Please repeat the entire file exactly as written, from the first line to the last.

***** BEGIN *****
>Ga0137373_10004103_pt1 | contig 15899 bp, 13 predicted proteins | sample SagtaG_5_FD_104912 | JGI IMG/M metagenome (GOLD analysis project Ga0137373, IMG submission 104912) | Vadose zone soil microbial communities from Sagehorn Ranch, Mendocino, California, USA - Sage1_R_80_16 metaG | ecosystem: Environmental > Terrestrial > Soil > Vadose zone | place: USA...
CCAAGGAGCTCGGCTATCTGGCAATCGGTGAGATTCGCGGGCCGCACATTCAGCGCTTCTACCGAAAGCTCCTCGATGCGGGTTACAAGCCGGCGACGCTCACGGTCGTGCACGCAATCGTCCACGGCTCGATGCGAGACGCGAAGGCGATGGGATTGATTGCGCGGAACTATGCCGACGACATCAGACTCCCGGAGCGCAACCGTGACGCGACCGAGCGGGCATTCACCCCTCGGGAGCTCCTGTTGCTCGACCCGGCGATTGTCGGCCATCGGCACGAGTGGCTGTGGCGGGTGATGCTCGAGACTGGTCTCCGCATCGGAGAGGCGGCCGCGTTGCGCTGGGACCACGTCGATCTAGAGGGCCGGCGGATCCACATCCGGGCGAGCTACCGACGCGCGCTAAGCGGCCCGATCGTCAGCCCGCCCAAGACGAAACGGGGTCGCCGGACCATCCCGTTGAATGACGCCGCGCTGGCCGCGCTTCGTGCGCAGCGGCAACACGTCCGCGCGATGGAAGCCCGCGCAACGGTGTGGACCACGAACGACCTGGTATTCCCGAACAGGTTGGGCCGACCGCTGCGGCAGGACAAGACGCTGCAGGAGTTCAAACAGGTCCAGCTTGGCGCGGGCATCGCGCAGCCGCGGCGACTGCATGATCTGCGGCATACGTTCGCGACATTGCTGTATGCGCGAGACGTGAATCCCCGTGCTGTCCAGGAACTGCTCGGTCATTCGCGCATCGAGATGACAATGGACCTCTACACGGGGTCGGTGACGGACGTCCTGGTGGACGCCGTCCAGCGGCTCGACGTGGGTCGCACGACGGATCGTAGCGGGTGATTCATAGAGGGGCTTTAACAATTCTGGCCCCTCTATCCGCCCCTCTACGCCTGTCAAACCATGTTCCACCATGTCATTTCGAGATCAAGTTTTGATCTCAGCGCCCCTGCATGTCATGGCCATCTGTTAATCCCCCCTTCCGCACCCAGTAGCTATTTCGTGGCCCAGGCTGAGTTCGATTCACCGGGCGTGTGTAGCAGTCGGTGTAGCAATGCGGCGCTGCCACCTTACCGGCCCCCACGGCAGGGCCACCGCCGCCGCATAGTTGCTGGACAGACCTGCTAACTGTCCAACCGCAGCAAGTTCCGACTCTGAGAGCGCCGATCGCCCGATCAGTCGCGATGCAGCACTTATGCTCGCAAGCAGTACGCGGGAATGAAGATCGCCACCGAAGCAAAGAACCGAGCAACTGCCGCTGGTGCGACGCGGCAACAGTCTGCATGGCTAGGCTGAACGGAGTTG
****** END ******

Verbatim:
>Ga0137373_10004103_pt1 | contig 15899 bp, 13 predicted proteins | sample SagtaG_5_FD_104912 | JGI IMG/M metagenome (GOLD analysis project Ga0137373, IMG submission 104912) | Vadose zone soil microbial communities from Sagehorn Ranch, Mendocino, California, USA - Sage1_R_80_16 metaG | ecosystem: Environmental > Terrestrial > Soil > Vadose zone | place: USA...
CCAAGGAGCTCGGCTATCTGGCAATCGGTGAGATTCGCGGGCCGCACATTCAGCGCTTCTACCGAAAGCTCCTCGATGCGGGTTACAAGCCGGCGACGCTCACGGTCGTGCACGCAATCGTCCACGGCTCGATGCGAGACGCGAAGGCGATGGGATTGATTGCGCGGAACTATGCCGACGACATCAGACTCCCGGAGCGCAACCGTGACGCGACCGAGCGGGCATTCACCCCTCGGGAGCTCCTGTTGCTCGACCCGGCGATTGTCGGCCATCGGCACGAGTGGCTGTGGCGGGTGATGCTCGAGACTGGTCTCCGCATCGGAGAGGCGGCCGCGTTGCGCTGGGACCACGTCGATCTAGAGGGCCGGCGGATCCACATCCGGGCGAGCTACCGACGCGCGCTAAGCGGCCCGATCGTCAGCCCGCCCAAGACGAAACGGGGTCGCCGGACCATCCCGTTGAATGACGCCGCGCTGGCCGCGCTTCGTGCGCAGCGGCAACACGTCCGCGCGATGGAAGCCCGCGCAACGGTGTGGACCACGAACGACCTGGTATTCCCGAACAGGTTGGGCCGACCGCTGCGGCAGGACAAGACGCTGCAGGAGTTCAAACAGGTCCAGCTTGGCGCGGGCATCGCGCAGCCGCGGCGACTGCATGATCTGCGGCATACGTTCGCGACATTGCTGTATGCGCGAGACGTGAATCCCCGTGCTGTCCAGGAACTGCTCGGTCATTCGCGCATCGAGATGACAATGGACCTCTACACGGGGTCGGTGACGGACGTCCTGGTGGACGCCGTCCAGCGGCTCGACGTGGGTCGCACGACGGATCGTAGCGGGTGATTCATAGAGGGGCTTTAACAATTCTGGCCCCTCTATCCGCCCCTCTACGCCTGTCAAACCATGTTCCACCATGTCATTTCGAGATCAAGTTTTGATCTCAGCGCCCCTGCATGTCATGGCCATCTGTTAATCCCCCCTTCCGCACCCAGTAGCTATTTCGTGGCCCAGGCTGAGTTCGATTCACCGGGCGTGTGTAGCAGTCGGTGTAGCAATGCGGCGCTGCCACCTTACCGGCCCCCACGGCAGGGCCACCGCCGCCGCATAGTTGCTGGACAGACCTGCTAACTGTCCAACCGCAGCAAGTTCCGACTCTGAGAGCGCCGATCGCCCGATCAGTCGCGATGCAGCACTTATGCTCGCAAGCAGTACGCGGGAATGAAGATCGCCACCGAAGCAAAGAACCGAGCAACTGCCGCTGGTGCGACGCGGCAACAGTCTGCATGGCTAGGCTGAACGGAGTTG